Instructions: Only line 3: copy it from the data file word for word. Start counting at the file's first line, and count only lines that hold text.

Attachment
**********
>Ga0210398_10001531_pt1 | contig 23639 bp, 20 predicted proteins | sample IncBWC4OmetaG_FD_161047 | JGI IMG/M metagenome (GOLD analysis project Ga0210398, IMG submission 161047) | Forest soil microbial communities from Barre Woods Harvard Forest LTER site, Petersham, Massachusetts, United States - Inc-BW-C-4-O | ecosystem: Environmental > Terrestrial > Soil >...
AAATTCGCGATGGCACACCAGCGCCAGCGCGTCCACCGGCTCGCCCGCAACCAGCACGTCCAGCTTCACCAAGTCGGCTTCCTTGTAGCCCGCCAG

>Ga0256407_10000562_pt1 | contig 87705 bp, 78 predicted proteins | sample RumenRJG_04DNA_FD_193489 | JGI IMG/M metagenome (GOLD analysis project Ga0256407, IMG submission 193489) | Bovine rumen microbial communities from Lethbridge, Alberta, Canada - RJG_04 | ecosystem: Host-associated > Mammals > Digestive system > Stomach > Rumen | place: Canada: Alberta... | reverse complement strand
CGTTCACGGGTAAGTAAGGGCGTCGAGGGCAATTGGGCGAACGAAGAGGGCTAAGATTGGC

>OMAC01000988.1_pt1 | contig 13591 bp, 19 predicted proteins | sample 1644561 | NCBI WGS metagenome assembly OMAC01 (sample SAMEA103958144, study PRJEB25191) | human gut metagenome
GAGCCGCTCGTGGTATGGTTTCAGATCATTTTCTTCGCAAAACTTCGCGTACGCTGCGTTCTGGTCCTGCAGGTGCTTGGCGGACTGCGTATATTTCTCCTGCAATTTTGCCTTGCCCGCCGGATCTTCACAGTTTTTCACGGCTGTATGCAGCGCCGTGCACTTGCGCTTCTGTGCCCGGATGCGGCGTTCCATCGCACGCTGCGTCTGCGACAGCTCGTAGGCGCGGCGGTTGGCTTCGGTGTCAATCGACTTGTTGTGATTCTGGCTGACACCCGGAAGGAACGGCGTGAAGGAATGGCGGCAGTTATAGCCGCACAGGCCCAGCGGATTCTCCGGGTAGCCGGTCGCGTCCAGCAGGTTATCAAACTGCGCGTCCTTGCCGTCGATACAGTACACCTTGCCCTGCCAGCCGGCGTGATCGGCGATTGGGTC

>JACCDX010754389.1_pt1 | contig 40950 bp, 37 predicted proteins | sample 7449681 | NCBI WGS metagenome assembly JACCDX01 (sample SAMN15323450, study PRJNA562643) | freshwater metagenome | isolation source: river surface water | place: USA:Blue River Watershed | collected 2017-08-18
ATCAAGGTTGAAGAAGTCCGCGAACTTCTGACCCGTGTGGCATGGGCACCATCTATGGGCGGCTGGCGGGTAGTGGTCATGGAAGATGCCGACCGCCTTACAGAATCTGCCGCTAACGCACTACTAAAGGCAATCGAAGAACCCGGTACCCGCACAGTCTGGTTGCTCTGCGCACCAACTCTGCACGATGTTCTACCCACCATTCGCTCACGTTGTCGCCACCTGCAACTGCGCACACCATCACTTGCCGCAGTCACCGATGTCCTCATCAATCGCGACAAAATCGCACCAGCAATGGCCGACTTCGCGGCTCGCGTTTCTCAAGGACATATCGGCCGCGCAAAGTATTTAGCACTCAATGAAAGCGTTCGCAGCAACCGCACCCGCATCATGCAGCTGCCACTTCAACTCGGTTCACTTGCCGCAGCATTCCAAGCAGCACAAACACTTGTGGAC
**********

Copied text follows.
>Ga0256407_10000562_pt1 | contig 87705 bp, 78 predicted proteins | sample RumenRJG_04DNA_FD_193489 | JGI IMG/M metagenome (GOLD analysis project Ga0256407, IMG submission 193489) | Bovine rumen microbial communities from Lethbridge, Alberta, Canada - RJG_04 | ecosystem: Host-associated > Mammals > Digestive system > Stomach > Rumen | place: Canada: Alberta... | reverse complement strand